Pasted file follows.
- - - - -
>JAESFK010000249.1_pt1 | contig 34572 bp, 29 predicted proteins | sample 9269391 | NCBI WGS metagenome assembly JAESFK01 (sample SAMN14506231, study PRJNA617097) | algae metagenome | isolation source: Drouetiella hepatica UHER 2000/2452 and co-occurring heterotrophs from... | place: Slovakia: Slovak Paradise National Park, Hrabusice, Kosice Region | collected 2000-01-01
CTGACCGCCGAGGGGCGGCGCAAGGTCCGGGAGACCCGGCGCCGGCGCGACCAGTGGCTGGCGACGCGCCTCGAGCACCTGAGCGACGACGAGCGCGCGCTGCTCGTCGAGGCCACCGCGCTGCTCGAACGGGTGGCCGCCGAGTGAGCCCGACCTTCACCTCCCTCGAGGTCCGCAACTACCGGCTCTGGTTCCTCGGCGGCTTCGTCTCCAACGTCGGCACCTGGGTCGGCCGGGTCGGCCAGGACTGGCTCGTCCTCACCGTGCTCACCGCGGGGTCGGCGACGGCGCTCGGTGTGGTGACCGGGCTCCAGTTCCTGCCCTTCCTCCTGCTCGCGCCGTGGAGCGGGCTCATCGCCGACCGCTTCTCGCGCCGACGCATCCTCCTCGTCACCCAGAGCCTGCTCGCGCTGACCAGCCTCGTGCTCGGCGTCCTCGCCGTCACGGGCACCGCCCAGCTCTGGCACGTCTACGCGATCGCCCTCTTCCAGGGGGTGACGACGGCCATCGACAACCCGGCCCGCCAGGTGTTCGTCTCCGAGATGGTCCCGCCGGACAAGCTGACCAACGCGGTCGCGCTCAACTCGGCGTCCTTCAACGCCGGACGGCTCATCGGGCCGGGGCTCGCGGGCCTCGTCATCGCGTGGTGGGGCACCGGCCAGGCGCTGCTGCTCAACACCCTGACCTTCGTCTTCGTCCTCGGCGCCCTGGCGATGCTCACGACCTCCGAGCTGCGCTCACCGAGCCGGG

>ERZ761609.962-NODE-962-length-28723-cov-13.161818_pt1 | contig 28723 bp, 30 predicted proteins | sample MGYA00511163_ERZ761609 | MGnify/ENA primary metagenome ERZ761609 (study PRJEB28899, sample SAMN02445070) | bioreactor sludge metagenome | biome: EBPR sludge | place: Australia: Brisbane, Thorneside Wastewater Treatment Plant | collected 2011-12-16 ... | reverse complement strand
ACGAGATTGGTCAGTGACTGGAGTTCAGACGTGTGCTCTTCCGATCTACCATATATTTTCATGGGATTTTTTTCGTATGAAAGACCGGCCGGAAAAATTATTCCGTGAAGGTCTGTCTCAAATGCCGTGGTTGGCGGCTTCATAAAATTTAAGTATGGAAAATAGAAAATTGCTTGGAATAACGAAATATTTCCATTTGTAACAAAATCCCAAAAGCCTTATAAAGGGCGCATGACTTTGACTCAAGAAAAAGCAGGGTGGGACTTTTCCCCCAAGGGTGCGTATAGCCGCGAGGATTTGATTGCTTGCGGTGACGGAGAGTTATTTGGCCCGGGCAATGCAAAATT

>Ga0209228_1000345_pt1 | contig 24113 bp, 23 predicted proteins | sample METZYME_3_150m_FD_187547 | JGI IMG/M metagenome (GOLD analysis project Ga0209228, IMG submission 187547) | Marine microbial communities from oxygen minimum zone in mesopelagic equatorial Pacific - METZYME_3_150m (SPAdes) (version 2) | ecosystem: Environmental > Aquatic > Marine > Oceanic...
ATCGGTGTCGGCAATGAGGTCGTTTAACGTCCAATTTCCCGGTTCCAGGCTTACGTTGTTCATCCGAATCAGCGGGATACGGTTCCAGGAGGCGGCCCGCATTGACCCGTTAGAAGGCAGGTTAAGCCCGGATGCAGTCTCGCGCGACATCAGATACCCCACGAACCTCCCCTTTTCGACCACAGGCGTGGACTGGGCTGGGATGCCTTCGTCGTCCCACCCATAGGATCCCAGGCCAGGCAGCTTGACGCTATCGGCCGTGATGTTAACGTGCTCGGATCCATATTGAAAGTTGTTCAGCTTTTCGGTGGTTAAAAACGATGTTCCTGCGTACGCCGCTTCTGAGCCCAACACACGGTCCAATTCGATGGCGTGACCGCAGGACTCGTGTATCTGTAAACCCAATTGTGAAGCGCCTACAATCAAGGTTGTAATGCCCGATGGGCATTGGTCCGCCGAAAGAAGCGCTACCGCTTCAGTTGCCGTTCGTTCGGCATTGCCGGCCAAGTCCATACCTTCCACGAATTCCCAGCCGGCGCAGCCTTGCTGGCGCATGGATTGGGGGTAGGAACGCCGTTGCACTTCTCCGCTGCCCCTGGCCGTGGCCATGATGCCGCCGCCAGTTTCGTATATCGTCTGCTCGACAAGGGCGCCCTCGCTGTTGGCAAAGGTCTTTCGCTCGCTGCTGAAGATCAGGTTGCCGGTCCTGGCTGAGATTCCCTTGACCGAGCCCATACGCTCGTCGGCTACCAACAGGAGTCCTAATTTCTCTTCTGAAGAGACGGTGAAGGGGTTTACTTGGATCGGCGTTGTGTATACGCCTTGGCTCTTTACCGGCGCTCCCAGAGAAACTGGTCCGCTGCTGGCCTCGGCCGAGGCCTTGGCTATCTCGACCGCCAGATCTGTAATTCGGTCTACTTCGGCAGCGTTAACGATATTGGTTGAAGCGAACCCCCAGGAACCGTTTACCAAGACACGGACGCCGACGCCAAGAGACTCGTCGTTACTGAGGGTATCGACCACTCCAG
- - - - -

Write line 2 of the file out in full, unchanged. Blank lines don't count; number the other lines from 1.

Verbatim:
CTGACCGCCGAGGGGCGGCGCAAGGTCCGGGAGACCCGGCGCCGGCGCGACCAGTGGCTGGCGACGCGCCTCGAGCACCTGAGCGACGACGAGCGCGCGCTGCTCGTCGAGGCCACCGCGCTGCTCGAACGGGTGGCCGCCGAGTGAGCCCGACCTTCACCTCCCTCGAGGTCCGCAACTACCGGCTCTGGTTCCTCGGCGGCTTCGTCTCCAACGTCGGCACCTGGGTCGGCCGGGTCGGCCAGGACTGGCTCGTCCTCACCGTGCTCACCGCGGGGTCGGCGACGGCGCTCGGTGTGGTGACCGGGCTCCAGTTCCTGCCCTTCCTCCTGCTCGCGCCGTGGAGCGGGCTCATCGCCGACCGCTTCTCGCGCCGACGCATCCTCCTCGTCACCCAGAGCCTGCTCGCGCTGACCAGCCTCGTGCTCGGCGTCCTCGCCGTCACGGGCACCGCCCAGCTCTGGCACGTCTACGCGATCGCCCTCTTCCAGGGGGTGACGACGGCCATCGACAACCCGGCCCGCCAGGTGTTCGTCTCCGAGATGGTCCCGCCGGACAAGCTGACCAACGCGGTCGCGCTCAACTCGGCGTCCTTCAACGCCGGACGGCTCATCGGGCCGGGGCTCGCGGGCCTCGTCATCGCGTGGTGGGGCACCGGCCAGGCGCTGCTGCTCAACACCCTGACCTTCGTCTTCGTCCTCGGCGCCCTGGCGATGCTCACGACCTCCGAGCTGCGCTCACCGAGCCGGG